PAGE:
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ERIC Number: ED502213
Record Type: Non-Journal
Publication Date: 2008
Pages: 189
Abstractor: ERIC
Reference Count: 132
ISBN: ISBN-978-0-8330-4424-2
ISSN: N/A
U.S. Competitiveness in Science and Technology
Galama, Titus; Hosek, James
RAND Corporation
The purpose of this report is to present and consider information related to whether the United States is losing its edge in science and technology (S&T). The report cites arguments made to support the contention of a creeping S&T crisis in the United States, contrasts the arguments with relevant data, and considers them from additional angles. Research questions considered include: (1) What are the implications of the globalization of S&T and the rise of other nations for U.S. performance in S&T? and (2) What evidence suggests that the United States has been under-investing in S&T? Assessment indicates that the U.S. S&T enterprise is performing well: the United States leads the world in S&T and has kept pace or grown faster than the rest of the world in many measures of S&T; the consequences of the globalization of S&T and the rise of S&T capability in other nations are more likely to be economically beneficial to the United States than harmful; the United States has continued to invest in its S&T infrastructure; and the science and engineering (S&E) workforce has managed to keep up with the demand for highly skilled S&E workers through immigration. While the United States is still performing at or near the top in many measures of S&T leadership, this leadership must not be taken for granted. Persistent under-performance of older K-12 students in math and science must be investigated and addressed. Institutions and incentives to foster the creation of new S&T discoveries, the education and training of new generations of S&T workers, the nurturing of academic and industrial research centers of excellence, the protection of intellectual property, and, at the same time, the production and dissemination of basic scientific discoveries have all contributed to the unparalleled S&T leadership of the United States. Such institutions need to be sustained and, as needed, adapted to the global economy. Recommendations for policy and decision-makers to consider include: (1) Establish a permanent commitment to a funded, chartered entity responsible for periodically monitoring, critically reviewing, and analyzing U.S. S&T performance and the condition of the S&E workforce; (2) Facilitate the temporary and indefinite stay of foreigners who graduated in S&E from U.S. universities, for example, by offering them one-year automated visa extensions to seek work in the United States after completion of their study; (3) Facilitate the immigration of highly skilled labor to ensure that the benefits of expanded innovation, including spillovers, accrue to the United States and to ensure that the United States remains competitive in research and innovation; (4) Increase capacity to learn from science centers in Europe, Japan, China, India, and other countries to benefit from scientific and technological advances made elsewhere; (5) Continue to improve K-12 education in general and S&T education in particular, as human capital is a main driver of economic growth and well-being. Areas identified for further research include: (1) Factors affecting the recruiting and retention of foreign S&E talent; (2) Idea that U.S. leadership in S&E resides in a relatively small number of highly talented individuals (studying the nature of this leadership, the ability of the United States to continue to attract these individuals, and the consequences of not being able to do so); and (3) Whether and how increased employment of foreign-born S&E workers makes the United States vulnerable even as such workers add to the strength of the U.S. economy. (Contains 39 figures, 9 tables, and 4 footnotes.)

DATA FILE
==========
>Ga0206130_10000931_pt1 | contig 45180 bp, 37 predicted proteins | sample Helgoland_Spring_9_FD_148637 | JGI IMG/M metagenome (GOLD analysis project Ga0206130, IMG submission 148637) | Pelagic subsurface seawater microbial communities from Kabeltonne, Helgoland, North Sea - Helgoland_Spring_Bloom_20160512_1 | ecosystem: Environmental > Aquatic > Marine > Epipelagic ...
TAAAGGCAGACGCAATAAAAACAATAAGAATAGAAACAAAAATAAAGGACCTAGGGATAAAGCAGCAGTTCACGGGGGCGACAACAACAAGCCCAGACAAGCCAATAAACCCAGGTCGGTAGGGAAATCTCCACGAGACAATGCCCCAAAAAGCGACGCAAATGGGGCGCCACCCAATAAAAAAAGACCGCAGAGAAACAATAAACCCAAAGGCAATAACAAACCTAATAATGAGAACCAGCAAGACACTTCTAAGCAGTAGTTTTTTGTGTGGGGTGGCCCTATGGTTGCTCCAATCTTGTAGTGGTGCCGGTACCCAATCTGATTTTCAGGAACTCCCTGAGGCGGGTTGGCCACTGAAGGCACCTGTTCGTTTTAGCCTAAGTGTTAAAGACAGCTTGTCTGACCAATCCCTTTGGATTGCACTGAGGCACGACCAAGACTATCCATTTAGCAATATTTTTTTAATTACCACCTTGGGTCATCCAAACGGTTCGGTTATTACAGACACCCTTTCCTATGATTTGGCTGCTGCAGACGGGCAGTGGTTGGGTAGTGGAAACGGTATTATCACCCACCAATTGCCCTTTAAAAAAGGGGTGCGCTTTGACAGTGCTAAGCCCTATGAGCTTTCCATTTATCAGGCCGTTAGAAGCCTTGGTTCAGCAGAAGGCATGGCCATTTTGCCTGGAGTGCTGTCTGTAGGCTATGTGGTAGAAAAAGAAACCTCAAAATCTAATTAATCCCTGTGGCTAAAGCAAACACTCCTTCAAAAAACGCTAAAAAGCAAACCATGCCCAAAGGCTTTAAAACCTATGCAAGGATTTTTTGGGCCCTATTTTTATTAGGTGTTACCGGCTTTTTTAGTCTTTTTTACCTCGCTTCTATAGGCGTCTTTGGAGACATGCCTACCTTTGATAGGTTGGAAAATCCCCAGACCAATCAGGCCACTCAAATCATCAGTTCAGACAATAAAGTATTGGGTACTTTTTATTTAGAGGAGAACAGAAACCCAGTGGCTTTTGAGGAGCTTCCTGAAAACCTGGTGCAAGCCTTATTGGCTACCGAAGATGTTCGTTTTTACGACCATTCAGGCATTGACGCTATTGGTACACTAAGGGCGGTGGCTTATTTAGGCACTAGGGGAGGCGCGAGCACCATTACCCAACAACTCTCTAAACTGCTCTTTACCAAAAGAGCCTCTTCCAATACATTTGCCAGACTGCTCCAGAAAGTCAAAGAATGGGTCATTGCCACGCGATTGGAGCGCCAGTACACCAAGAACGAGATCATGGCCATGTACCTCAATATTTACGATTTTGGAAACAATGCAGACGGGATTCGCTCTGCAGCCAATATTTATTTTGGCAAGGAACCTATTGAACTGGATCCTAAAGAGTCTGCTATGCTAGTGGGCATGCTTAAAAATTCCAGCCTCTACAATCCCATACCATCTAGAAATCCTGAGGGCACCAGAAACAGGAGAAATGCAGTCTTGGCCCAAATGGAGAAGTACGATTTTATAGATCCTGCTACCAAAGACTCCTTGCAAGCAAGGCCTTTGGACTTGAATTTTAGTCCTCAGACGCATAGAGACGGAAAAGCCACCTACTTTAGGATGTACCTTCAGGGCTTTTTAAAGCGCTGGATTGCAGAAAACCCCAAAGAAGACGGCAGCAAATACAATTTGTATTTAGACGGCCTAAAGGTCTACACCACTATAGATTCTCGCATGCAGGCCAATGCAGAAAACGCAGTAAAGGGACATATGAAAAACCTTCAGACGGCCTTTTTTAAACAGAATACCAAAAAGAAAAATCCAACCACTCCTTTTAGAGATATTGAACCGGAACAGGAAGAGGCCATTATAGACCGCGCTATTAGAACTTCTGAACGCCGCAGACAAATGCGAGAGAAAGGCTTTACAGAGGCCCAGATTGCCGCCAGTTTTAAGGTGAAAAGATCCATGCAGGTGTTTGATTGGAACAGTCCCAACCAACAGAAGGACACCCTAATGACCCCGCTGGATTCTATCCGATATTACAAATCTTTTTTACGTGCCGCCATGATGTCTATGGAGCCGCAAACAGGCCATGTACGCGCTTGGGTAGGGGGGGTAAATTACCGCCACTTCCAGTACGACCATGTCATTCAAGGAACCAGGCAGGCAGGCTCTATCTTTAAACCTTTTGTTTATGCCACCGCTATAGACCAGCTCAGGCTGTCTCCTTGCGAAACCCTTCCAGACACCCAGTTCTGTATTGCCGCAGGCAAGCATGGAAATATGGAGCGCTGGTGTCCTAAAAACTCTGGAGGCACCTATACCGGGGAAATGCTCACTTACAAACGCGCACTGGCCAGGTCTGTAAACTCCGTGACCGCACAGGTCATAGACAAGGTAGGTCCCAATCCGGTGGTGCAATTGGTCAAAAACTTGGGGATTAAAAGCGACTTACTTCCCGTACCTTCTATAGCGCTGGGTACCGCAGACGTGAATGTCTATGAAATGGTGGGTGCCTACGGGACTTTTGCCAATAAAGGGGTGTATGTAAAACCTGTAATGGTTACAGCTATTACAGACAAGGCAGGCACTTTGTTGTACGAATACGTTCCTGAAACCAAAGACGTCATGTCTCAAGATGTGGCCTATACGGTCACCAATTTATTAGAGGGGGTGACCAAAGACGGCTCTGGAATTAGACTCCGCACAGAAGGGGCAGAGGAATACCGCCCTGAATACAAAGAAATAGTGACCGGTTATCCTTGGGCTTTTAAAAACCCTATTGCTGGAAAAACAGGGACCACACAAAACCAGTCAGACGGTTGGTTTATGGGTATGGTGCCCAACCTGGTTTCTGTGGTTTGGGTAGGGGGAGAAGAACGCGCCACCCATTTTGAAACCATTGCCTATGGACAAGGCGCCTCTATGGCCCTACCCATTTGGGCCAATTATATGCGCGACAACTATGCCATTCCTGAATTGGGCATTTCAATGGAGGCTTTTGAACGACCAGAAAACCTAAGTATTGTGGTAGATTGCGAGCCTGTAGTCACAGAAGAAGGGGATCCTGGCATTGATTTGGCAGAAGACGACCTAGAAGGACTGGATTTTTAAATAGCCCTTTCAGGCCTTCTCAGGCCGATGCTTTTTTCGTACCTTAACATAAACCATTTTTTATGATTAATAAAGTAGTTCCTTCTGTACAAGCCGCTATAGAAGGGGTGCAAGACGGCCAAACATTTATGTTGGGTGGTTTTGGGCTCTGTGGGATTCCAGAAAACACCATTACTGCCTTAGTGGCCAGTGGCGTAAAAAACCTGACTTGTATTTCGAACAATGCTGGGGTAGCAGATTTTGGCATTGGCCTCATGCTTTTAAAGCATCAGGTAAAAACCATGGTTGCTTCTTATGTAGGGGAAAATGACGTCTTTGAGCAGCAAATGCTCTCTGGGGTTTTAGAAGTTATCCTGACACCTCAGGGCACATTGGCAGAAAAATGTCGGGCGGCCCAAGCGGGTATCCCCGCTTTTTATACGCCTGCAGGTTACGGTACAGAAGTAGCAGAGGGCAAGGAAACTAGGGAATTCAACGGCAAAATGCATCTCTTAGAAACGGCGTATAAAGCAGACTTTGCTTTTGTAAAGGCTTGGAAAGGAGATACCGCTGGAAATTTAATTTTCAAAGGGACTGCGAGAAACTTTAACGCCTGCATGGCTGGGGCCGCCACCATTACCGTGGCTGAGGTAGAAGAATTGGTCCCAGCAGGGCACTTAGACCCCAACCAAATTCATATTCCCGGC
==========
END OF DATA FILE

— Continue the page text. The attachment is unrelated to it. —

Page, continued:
RAND Corporation. P.O. Box 2138, Santa Monica, CA 90407-2138. Tel: 877-584-8642; Tel: 310-451-7002; Fax: 412-802-4981; e-mail: order@rand.org; Web site: http://www.rand.org
Publication Type: Reports - Descriptive
Education Level: Elementary Secondary Education
Audience: N/A
Language: English
Sponsor: N/A
Authoring Institution: RAND National Defense Research Institute
Identifiers - Location: United States